Main Event | Strikeforce Middleweight Championship | 185 lbs
Frank Shamrock defeats Phil Baroni via Submission at 4:00 of Round 2
|22-8-2||Pro Record At Fight||10-7-0|
|Climbed to 23-8||Record After Fight||Fell to 10-8|
|-105 (Near Even)||Betting Odds||-125 (Slight Favorite)|
|United States||Nationality||United States|
|Santa Monica, California||Fighting out of||Las Vegas, Nevada|
|34 years, 6 months, 2 weeks||Age at Fight||31 years, 2 months, 6 days|
|184.0 lbs (83.5 kgs)||Weigh-In Result||183.0 lbs (83.0 kgs)|
|5'10" (178cm)||Height||5'9" (176cm)|
|The Alliance||Gym||American Kickboxing Academy|
- Bout Information
- Event: Strikeforce: Shamrock vs. Baroni
- Date: Friday 06.22.2007
- Referee: Steve Mazzagatti
- Venue: HP Pavilion
- Enclosure: Cage
- Location: San Jose, California, United States
- Bout Billing: Main Event (fight 12 of 14)
- Pro/Am: Professional
- Weight: 185 lbs (83.9 kg)
- TV Commentary: Mauro Ranallo, Bill Goldberg, Jay Glazer
- Broadcast: Aired Live on Main Card
- Post-Fight Interviewer: Bill Goldberg
- Shamrock Total Disclosed Pay: $200,000
- Baroni Total Disclosed Pay: $100,000
- Title on Line: Strikeforce Middleweight Championship
- Belt Status Before Fight: Vacant
Shamrock vs. Baroni Wiki Update Wiki
One of the legendary fighters of MMA history, Frank Shamrock took three years off from the sport after winning the first WEC Light Heavyweight Championship in 2003. After returning to the cage for Strikeforce in 2006, Shamrock took on UFC veteran Phil Baroni in the main event of a 2007 Pay Per View. The bout was for the vacant Strikeforce Middleweight Championship.
The fight did not drum up the kind of widespread interest that major UFC cards at the time were drawing, but hardcore fans tuned in in droves to see two old school vets battle it out in the Strikeforce cage. They had good reason to be interested. Shamrock, for his part, was still a more-than-able fighter and one of the best pre-fight promoters fighting in MMA. Baroni, in turn, had delivered inconsistently over the years, but would repeatedly revitalize his career with either a huge knockout or a gutsy slobberknocker just when interest seemed to be waning in him. Baroni thus had an “X” factor that hardcore fans could get excited about.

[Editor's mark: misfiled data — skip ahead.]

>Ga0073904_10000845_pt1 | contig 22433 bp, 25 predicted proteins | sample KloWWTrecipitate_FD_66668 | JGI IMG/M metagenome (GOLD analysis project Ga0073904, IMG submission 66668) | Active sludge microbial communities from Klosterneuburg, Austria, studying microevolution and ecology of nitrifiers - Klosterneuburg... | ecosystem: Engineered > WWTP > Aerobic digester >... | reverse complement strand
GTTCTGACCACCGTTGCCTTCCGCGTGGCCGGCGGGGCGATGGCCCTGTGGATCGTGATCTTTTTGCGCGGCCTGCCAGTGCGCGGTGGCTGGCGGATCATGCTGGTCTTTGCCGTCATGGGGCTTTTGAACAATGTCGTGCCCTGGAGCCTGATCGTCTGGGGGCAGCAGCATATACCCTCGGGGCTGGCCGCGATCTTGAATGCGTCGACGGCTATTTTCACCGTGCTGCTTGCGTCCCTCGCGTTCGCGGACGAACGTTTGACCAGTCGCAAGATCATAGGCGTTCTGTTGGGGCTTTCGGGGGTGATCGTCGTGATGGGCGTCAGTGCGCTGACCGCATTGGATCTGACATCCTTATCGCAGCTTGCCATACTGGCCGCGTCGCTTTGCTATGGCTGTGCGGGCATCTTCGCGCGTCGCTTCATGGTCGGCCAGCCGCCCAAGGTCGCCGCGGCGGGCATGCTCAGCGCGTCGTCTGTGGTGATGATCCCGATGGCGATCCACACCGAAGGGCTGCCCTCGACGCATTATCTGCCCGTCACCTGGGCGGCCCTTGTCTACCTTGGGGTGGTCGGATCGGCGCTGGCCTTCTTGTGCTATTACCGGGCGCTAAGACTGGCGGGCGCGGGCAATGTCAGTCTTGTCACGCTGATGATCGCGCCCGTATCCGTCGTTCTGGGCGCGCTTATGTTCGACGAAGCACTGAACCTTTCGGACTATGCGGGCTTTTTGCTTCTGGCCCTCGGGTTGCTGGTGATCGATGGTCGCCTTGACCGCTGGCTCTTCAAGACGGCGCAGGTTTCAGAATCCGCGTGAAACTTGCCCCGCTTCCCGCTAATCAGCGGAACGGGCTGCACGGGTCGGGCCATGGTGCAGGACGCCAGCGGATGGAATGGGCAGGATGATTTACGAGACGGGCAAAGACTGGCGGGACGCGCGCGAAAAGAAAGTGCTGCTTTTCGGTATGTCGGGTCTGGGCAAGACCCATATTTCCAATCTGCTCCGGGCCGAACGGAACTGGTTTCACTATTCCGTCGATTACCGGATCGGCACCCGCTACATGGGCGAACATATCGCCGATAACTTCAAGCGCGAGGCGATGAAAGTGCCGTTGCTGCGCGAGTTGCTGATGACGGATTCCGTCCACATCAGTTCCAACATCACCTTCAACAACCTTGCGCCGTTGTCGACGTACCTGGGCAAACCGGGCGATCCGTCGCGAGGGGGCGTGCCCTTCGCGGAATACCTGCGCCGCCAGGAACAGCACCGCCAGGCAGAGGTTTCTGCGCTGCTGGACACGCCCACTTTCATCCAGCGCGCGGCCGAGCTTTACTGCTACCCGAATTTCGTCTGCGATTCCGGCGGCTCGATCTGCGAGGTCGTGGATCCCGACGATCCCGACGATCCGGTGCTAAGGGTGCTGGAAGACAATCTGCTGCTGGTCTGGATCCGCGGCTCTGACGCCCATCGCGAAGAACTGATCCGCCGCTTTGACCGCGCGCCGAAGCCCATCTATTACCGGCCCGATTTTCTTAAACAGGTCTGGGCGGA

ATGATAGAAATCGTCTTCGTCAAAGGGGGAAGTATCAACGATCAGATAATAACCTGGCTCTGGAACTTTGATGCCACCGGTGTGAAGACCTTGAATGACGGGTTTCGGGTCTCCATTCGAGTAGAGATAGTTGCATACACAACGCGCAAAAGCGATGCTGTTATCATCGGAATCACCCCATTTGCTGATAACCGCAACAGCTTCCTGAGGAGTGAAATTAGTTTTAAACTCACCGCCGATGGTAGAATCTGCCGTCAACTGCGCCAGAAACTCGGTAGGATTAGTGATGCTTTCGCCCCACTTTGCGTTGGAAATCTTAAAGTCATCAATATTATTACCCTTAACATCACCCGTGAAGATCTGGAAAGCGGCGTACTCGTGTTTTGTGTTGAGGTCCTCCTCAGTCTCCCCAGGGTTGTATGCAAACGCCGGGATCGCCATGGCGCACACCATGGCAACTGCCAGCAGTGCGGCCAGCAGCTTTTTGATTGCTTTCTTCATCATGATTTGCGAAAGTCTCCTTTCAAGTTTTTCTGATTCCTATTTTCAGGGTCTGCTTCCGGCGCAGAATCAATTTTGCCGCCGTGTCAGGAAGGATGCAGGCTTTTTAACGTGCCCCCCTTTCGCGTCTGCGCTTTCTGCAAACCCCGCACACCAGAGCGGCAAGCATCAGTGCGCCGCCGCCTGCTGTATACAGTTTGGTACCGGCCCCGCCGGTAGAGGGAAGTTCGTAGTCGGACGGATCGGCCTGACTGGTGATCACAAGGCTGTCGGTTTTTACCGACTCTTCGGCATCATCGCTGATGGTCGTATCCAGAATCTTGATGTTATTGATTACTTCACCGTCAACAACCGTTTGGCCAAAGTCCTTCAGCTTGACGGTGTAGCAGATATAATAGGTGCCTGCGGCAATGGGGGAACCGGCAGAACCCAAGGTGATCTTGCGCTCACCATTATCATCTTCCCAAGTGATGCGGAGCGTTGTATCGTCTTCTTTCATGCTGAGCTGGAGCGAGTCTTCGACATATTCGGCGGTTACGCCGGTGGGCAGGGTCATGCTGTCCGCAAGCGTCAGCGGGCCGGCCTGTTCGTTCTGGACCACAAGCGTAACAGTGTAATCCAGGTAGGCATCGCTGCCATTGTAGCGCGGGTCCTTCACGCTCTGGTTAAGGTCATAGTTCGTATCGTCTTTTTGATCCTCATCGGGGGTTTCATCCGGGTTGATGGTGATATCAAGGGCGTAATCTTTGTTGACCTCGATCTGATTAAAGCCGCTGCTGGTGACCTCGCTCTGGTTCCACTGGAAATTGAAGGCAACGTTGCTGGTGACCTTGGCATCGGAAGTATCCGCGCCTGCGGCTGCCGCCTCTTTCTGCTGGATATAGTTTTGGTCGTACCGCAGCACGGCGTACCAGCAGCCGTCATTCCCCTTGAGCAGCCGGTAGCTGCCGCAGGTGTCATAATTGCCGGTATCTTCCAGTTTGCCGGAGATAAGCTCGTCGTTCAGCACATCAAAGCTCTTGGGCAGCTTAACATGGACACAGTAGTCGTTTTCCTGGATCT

In the pre-fight buildup, the two fighters engaged in war of words which began on Youtube. The talking started with Shamrock’s DQ loss to Baroni’s friend and training partner Renzo Gracie, a loss that Shamrock treated as a win despite plainly fouling the Gracie legend, because Gracie was unable to continue fighting. Shamrock, as always, sold the Baroni fight well, openly taunting “The New York Badass” and calling him a “meathead.” Talk aside, the consensus view was that Baroni would have to count on a knockout to win, as Shamrock was the more complete martial artist.
When the two finally locked horns in the main event, Shamrock’s pre-fight talk was justified, as he took control in nearly every aspect of the fight. Baroni was too big, too slow, and too tired midway into the first round to get away from the peppering punches and leg kicks of Shamrock.
Shamrock was deducted a point in the first for illegal blows to the back of Baroni’s head. And although Shamrock took some hard shots in the second round, he continued to press the attack, and looked to be having fun against the tiring Baroni. The trouble for Baroni all began with a blistering straight right that knocked Baroni halfway senseless on his feet. As Baroni staggered and a leering Shamrock moved in for the kill, he folded his hands beside his own chin in pantomime that Baroni was going to sleep. Finally, near the end of the second round, that’s exactly what happened. Shamrock secured a Rear Naked Choke that put Baroni out cold with his eyes still open. Baroni, for his part, never tapped.
With the rousing victory, Shamrock reinvigorated his career, which had been on a steady downturn since his departure from the UFC in 1999. As Strikeforce Middleweight Champion, he proudly represented the California-based promotion until losing the belt in his first official title defense nine months later. The win over Baroni was the last win of Shamrock’s professional career, as he lost back-to-back bouts to Cung Le and Nick Diaz thereafter. With his body flagging and injuries mounting, the great Frank Shamrock announced his retirement in June of 2010 live on the Strikeforce: Fedor vs. Werdum card. His win against Phil Baroni is remembered as one of his greatest fights.